The BNP spokesman also suggested that if the war was not ended it would, “spill over onto our [British] streets” and that the British government, led by “that crazed warmonger Hague”, would send Brits over who would “come back with no arms and legs”.
That the BNP has decided the most effective way to snatch some headlines back from the EDL and UKIP is to launch itself into the centuries-old sectarian clusterfuck that is the Middle East speaks volumes. Having become the Syrian government’s newest de-facto bedfellow, the BNP party leader persisted with his Syrian propaganda programme on Twitter, posting: “…life in capital normal. Traffic busy, shops full of goods. Families out in sun”.
Minutes later, a suicide attack on a Damascus police station claimed 14 lives.
When I pointed that out to Griffin, he retorted, “And when was there last a bomb in London? You know, not that long ago. Or Paris… you know, bombs happen.” Which was weird for two reasons: a) why was Griffin now suddenly a suicide bomber apologist? And b) yes, he's right – four bombs did go off in London eight years ago – but I'd say that, recently at least, quite a few more bombs have gone off in Syria.
Besides the bomb, it sounded like Griffin was having a lovely time. He told me that, on the way in, they'd been able to, "hail cabs and go off and look at things", and – perhaps most excitingly – that he'd had a meeting with the Syrian Prime Minister, Wael Nader Al-Halqi. He described the meeting as, "long and fascinating", and told me that the two of them had discussed, "the whys and wherefores of all this – where this war in Syria comes from". But failed to elaborate beyond that point.
New best buds: Nick Griffin MEP and Syrian Prime Minister, Wael Nader Al-Halqi. (Photo via @nickgriffinmep)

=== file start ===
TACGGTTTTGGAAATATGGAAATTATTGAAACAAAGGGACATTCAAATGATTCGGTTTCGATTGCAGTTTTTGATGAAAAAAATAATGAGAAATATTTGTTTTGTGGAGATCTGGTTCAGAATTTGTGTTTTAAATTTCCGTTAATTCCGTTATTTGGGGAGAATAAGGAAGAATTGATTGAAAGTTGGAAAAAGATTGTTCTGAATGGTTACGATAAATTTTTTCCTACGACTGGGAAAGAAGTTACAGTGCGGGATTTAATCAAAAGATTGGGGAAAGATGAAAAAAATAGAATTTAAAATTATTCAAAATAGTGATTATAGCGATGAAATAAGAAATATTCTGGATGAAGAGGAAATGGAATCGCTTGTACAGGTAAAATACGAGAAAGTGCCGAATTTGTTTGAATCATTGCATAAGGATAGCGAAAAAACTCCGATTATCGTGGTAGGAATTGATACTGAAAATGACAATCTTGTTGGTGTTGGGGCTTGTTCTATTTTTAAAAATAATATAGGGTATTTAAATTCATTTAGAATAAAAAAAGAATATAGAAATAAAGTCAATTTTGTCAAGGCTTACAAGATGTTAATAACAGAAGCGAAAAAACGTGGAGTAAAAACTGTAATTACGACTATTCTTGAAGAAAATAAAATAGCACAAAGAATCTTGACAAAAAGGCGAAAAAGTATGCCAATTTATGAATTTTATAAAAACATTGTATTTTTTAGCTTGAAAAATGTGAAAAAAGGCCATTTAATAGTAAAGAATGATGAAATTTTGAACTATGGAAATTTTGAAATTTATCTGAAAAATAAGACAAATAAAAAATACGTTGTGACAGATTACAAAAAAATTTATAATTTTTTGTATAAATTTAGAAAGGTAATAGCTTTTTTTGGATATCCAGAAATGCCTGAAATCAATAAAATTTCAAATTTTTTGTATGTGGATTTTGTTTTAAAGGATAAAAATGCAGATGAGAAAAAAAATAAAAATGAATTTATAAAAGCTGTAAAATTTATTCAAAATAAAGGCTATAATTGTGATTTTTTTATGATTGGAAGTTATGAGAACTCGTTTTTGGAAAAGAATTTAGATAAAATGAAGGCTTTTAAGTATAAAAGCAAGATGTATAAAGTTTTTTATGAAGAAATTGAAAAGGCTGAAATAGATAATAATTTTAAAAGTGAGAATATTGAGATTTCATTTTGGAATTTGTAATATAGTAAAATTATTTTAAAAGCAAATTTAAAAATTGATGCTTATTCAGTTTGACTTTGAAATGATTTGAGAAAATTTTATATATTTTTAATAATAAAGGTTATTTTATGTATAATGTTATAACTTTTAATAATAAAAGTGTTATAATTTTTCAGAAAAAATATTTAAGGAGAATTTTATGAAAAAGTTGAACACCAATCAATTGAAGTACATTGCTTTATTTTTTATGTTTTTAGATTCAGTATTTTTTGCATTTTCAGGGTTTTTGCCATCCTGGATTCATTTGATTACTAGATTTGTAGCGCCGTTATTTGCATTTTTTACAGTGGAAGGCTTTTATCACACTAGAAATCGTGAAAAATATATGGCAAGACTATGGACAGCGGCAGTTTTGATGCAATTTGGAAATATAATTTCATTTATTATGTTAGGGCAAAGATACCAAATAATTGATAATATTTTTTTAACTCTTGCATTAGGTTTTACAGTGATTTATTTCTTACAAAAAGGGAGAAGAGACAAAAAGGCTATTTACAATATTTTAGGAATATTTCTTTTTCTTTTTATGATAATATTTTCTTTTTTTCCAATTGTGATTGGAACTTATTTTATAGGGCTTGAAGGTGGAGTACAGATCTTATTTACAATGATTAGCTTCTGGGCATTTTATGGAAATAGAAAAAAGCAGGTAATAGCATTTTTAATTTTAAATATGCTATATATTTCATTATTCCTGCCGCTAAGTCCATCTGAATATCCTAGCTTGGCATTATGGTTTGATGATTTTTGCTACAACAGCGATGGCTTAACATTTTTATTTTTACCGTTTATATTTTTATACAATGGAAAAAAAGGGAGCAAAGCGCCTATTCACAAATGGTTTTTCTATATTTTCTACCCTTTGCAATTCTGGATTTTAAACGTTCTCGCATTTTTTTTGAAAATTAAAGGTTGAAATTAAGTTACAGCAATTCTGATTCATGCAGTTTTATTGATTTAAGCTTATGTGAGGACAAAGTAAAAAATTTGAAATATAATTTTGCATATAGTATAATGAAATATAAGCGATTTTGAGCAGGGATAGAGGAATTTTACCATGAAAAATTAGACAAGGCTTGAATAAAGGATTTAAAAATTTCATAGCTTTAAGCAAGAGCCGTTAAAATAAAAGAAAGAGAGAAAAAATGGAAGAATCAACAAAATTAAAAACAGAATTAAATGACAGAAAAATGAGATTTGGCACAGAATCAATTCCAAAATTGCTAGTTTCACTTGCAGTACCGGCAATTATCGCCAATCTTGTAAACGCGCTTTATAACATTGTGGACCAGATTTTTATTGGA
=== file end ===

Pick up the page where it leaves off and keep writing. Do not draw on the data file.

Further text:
To me, the BNP and the al-Assad regime buddying up is kind of like those two weird kids at school, who'd do stuff like openly masturbate at the back of the classroom, joining together to find some kind of strength in numbers. Only they're now just a couple of sweaty-palmed men grimacing at a camera together, instead of alone and exposed.
On one level, the whole mission is a pathetic farce engineered by two highly compromised, toxic brands to boost their profiles. But at the same time, perhaps this couple, spurned and shunned for years, really have found something in each other. After all, imagine leading a besieged, embattled, failing regime apparatus against Western-funded enemies. Then, one day, someone extends his hand to you. He’s not like all the others. He understands you. Yes, he agrees, everyone is ganging up against you. Yes, it is unfair. It’s us against the world, buddy. Imagine the relief! And imagine the catharsis when, following months of egg-pelting, you find a Prime Minister who will actually shake hands with you. This is the stuff true political romance is made of.
I feel some kind of journalistic responsibility to note that not everything the BNP said to me was totally insane. They cited a recent survey that found that more than three-quarters of the British public oppose the British government arming Syrian rebels, and claimed to be representing British public opinion (although the notion of being represented by the BNP is slightly terrifying).
Their claim that oil and gas reserves are part of the reason for Western involvement is undoubtedly sound, and they are right that the media and British government have presented an over-simplified, good-versus-evil picture of the conflict. It is also true, according to recent reports, that Brits are fighting as jihadists in the Syrian civil war. The same phenomenon occurred in Afghanistan, and there's no reason to believe that Syria should be any different.
However, one could also argue that a policy of non-interference might be better promoted from London, rather than while shaking the hand of the Syrian Prime Minister.
Follow Nicolas on Twitter: @NBennettJones
Main collage made with elements of image by Ricardo Stuckert/ABr.